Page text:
The table was set for a recovery in restaurant sales; then something happened, it didn't materialize.
The economy was improving, and families started to eat out more often , which is usually an early sign of the industry's turnaround. After several years of tightening belts, it appeared consumers would start eating out more frequently.
But a double-whammy of high gasoline prices and rising food costs polarized consumers.
Recent research from NPD Group suggests consumers are of two different mindsets when it comes to spending—those who cannot spend freely and those who can—and the dichotomy between these two attitudes is going to have far-reaching implications for the restaurant industry for the next few years.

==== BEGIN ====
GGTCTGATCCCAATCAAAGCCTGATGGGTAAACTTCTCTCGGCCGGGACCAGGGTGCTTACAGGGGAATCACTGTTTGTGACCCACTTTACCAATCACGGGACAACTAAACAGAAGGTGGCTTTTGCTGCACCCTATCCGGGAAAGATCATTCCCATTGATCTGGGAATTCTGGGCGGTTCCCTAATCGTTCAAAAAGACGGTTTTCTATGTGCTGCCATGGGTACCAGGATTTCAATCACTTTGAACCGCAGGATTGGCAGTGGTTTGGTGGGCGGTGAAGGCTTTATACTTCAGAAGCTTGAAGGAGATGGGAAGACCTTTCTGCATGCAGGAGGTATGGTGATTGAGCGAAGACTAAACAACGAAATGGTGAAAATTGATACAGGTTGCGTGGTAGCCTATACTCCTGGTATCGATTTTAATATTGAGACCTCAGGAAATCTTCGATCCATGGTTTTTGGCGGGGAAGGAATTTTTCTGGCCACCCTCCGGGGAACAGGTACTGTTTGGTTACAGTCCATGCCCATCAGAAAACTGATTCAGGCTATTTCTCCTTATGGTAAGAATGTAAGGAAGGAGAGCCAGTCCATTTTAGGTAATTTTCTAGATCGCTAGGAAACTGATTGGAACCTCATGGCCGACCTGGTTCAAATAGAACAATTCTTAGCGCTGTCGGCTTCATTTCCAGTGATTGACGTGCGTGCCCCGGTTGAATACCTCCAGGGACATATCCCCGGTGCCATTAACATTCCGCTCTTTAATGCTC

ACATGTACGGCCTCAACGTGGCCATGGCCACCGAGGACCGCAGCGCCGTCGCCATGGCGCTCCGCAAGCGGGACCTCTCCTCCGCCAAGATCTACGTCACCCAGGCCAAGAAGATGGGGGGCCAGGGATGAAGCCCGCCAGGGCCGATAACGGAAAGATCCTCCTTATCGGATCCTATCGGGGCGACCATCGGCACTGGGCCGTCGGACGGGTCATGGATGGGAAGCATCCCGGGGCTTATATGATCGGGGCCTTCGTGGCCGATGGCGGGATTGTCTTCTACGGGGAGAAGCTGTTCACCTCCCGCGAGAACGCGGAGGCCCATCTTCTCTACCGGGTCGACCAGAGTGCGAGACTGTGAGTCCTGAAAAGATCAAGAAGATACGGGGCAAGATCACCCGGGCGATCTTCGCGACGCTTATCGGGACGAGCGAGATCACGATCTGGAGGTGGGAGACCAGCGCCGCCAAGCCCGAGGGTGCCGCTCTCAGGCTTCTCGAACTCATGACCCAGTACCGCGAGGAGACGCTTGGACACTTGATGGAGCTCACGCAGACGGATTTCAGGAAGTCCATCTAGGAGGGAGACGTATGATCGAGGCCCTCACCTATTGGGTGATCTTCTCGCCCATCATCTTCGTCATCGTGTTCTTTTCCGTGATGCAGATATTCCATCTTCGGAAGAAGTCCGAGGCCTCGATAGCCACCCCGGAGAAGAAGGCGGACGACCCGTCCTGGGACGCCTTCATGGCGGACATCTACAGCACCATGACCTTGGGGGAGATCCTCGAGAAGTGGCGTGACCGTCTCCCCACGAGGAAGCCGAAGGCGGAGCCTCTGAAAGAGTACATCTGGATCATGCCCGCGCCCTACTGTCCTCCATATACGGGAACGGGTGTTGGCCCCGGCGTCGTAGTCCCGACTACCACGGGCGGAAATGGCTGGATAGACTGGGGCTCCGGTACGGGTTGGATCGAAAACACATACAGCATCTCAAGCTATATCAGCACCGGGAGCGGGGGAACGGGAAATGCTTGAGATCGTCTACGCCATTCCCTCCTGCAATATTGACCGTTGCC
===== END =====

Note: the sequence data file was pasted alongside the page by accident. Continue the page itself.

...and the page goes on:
The vast majority of Americans, some 76 percent, fall into the more cautious camp, and as a result they are controlling their spending. Although this group cuts across all income levels, as you might imagine it is heavily skewed to the unemployed, less affluent and retirees.
Right now, these consumers are eating out less often, trading down to less expensive restaurants and ordering fewer items while they are there. They expect they will be less restrictive with their restaurant visits when the economy recovers, but they don't expect that to happen anytime soon.Page 1 of 4 | Next Page